Smith, whose firm is known for tender revivals of rickety old houses, well remembers when she first took measure of Jane and her house, which appears to be two structures wedged together. The unloved half included a front door that opened opposite a washer and dryer in a corner of the pine-paneled kitchen, which was not only missing a range but also starving for natural light. As for the bath-turned-closet jutting into the kitchen, Smith says, "I never looked inside." But, she continues, "if you went into the living room, it was clear right away that Jane had a good eye. The things she collects are beautiful, and the space she had dealt with was cozy. I had been driving past the house for years on the way home from work, wondering who lived there. I'd see the glowing windows—it was such an appealing room."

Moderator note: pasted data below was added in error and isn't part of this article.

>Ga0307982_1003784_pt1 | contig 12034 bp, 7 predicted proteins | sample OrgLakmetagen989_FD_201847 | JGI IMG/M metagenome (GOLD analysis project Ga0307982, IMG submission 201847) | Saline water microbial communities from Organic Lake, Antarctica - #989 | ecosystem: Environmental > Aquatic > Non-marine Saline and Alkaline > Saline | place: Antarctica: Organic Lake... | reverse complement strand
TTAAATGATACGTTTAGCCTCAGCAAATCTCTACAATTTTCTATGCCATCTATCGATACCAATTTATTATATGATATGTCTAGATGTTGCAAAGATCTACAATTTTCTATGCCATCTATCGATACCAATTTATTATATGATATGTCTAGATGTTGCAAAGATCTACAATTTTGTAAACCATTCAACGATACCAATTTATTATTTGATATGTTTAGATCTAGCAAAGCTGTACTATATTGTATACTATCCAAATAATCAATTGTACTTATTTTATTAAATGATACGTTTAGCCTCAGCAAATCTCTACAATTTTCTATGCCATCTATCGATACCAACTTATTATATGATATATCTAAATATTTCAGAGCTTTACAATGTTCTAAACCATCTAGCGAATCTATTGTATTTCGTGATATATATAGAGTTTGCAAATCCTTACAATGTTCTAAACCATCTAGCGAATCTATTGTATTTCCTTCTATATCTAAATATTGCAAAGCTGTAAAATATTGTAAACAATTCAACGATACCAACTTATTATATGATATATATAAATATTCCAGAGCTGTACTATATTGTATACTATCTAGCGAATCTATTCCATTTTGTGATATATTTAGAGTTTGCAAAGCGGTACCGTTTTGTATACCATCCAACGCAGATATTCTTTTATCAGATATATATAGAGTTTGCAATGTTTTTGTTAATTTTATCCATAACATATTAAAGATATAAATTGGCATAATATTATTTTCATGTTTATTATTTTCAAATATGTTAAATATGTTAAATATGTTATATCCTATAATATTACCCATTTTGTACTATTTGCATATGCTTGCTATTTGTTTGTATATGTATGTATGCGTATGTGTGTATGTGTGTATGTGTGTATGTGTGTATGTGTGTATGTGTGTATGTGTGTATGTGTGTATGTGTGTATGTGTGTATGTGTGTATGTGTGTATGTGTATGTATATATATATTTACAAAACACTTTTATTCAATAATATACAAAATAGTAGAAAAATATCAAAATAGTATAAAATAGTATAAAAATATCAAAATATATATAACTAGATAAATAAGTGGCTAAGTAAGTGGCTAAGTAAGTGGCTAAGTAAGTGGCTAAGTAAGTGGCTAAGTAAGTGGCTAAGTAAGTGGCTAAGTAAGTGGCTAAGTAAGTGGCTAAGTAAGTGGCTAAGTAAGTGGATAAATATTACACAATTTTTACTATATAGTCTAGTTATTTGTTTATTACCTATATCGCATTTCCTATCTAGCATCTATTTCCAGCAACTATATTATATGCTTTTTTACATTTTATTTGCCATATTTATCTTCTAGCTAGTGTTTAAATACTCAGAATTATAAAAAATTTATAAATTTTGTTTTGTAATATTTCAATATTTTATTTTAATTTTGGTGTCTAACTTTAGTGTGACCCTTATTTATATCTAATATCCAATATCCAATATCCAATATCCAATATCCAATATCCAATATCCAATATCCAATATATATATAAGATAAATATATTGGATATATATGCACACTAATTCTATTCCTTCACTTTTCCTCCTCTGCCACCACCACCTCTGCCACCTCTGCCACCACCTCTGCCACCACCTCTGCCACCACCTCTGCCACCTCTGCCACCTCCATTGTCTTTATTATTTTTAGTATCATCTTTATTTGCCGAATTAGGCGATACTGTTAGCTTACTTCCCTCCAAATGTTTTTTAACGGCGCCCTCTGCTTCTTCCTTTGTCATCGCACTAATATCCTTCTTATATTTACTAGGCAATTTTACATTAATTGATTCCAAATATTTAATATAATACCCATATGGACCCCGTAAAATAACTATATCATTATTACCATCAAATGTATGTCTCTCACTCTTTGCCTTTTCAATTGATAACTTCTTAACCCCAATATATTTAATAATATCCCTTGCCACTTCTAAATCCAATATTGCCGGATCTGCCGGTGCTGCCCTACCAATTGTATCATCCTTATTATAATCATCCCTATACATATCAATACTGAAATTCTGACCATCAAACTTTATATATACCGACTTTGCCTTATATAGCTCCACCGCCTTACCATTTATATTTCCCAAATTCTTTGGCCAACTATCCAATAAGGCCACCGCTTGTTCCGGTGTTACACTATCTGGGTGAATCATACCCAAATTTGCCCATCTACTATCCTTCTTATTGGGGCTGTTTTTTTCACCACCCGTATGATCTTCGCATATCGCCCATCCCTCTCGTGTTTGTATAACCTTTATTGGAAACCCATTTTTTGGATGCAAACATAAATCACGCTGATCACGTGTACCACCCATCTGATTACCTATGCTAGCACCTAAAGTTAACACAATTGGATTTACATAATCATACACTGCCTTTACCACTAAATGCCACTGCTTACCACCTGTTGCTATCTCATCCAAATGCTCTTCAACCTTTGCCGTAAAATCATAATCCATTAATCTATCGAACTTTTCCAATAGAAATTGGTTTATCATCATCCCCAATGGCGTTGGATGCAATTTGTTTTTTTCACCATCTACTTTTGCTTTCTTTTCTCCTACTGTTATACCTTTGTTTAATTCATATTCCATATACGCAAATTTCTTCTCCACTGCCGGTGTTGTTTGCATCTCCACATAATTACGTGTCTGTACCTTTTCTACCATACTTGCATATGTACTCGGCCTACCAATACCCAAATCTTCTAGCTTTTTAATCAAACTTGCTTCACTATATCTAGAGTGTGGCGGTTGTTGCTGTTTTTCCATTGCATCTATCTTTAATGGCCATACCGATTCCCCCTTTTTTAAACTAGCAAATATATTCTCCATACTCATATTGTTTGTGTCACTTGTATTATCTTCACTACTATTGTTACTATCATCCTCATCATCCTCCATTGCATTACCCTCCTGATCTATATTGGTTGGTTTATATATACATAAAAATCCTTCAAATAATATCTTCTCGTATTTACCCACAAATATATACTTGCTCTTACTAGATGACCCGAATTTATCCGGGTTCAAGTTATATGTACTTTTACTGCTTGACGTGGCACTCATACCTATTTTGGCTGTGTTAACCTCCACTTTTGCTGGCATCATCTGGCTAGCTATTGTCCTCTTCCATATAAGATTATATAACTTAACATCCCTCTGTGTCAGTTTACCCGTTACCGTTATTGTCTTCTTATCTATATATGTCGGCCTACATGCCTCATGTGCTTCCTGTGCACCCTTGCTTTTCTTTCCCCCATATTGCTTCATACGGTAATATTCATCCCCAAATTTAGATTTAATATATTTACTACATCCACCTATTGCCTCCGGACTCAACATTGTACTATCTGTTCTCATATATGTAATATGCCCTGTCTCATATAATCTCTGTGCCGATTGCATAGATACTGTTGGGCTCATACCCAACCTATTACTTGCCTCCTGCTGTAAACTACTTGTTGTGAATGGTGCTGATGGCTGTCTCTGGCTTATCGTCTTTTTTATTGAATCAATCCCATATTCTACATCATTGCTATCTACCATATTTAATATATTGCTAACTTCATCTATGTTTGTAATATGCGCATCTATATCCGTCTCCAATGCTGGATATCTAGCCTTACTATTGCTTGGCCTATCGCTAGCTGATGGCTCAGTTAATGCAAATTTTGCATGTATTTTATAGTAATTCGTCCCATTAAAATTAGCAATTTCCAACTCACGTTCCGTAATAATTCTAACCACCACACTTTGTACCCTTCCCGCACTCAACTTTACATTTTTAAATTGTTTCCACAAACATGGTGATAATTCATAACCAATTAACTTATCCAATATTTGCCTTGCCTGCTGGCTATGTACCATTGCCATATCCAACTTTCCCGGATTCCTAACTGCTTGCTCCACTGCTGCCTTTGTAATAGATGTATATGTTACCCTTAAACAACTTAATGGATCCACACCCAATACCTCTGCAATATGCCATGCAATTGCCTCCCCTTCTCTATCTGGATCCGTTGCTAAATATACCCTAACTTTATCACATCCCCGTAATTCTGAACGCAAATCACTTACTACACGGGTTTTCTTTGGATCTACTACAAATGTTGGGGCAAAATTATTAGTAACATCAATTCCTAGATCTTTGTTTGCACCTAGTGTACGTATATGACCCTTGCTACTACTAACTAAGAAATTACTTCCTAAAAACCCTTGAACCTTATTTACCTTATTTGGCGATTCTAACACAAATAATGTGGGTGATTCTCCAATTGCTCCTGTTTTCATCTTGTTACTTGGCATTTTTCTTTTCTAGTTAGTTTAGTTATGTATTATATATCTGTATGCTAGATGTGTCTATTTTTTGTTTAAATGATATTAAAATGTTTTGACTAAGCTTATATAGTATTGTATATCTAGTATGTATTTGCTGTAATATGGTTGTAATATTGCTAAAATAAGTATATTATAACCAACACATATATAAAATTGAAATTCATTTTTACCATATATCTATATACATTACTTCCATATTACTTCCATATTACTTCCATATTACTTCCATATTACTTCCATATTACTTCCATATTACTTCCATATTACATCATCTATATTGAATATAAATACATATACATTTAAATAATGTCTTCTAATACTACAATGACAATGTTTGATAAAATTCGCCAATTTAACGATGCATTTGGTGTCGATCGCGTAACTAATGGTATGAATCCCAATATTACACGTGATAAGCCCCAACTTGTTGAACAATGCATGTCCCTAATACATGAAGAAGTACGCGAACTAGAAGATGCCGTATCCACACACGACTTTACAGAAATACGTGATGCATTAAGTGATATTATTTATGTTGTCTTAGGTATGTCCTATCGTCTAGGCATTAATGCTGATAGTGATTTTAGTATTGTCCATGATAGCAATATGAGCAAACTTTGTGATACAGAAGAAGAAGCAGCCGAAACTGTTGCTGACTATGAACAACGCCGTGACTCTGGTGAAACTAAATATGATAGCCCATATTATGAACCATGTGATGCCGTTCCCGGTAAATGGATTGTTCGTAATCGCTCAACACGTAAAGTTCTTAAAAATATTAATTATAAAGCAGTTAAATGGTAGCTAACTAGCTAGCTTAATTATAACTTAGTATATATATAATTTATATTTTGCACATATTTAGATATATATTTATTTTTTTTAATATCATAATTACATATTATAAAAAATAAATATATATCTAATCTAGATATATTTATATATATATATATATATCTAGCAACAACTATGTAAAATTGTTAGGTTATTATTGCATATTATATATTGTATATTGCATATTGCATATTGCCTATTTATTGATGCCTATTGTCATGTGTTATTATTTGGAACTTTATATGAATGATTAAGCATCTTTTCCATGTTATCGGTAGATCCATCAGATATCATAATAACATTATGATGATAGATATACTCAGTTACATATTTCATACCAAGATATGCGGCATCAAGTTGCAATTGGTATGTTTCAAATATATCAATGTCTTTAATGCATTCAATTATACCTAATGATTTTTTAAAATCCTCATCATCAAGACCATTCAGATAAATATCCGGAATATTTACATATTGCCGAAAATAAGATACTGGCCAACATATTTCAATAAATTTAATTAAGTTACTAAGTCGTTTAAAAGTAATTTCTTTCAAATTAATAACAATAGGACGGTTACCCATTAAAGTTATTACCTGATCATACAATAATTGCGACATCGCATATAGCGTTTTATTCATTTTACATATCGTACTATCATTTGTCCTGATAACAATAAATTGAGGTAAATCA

If the front room displayed tasteful still lifes of hardbound books and Simon Pearce lamps, the home's psychic energy lay hidden in the barn, where Jane was quietly amassing salvaged stuff, mostly household goods with their own histories: light fixtures in need of rewiring, worn hardware, quirky old tools, random faucets, even 19th-century transferware tile.
Shown: The design team carved out open shelves for books and collectibles in the former dead space over the kite-turn staircase in the living room. The original window moved upstairs to make room for this larger one.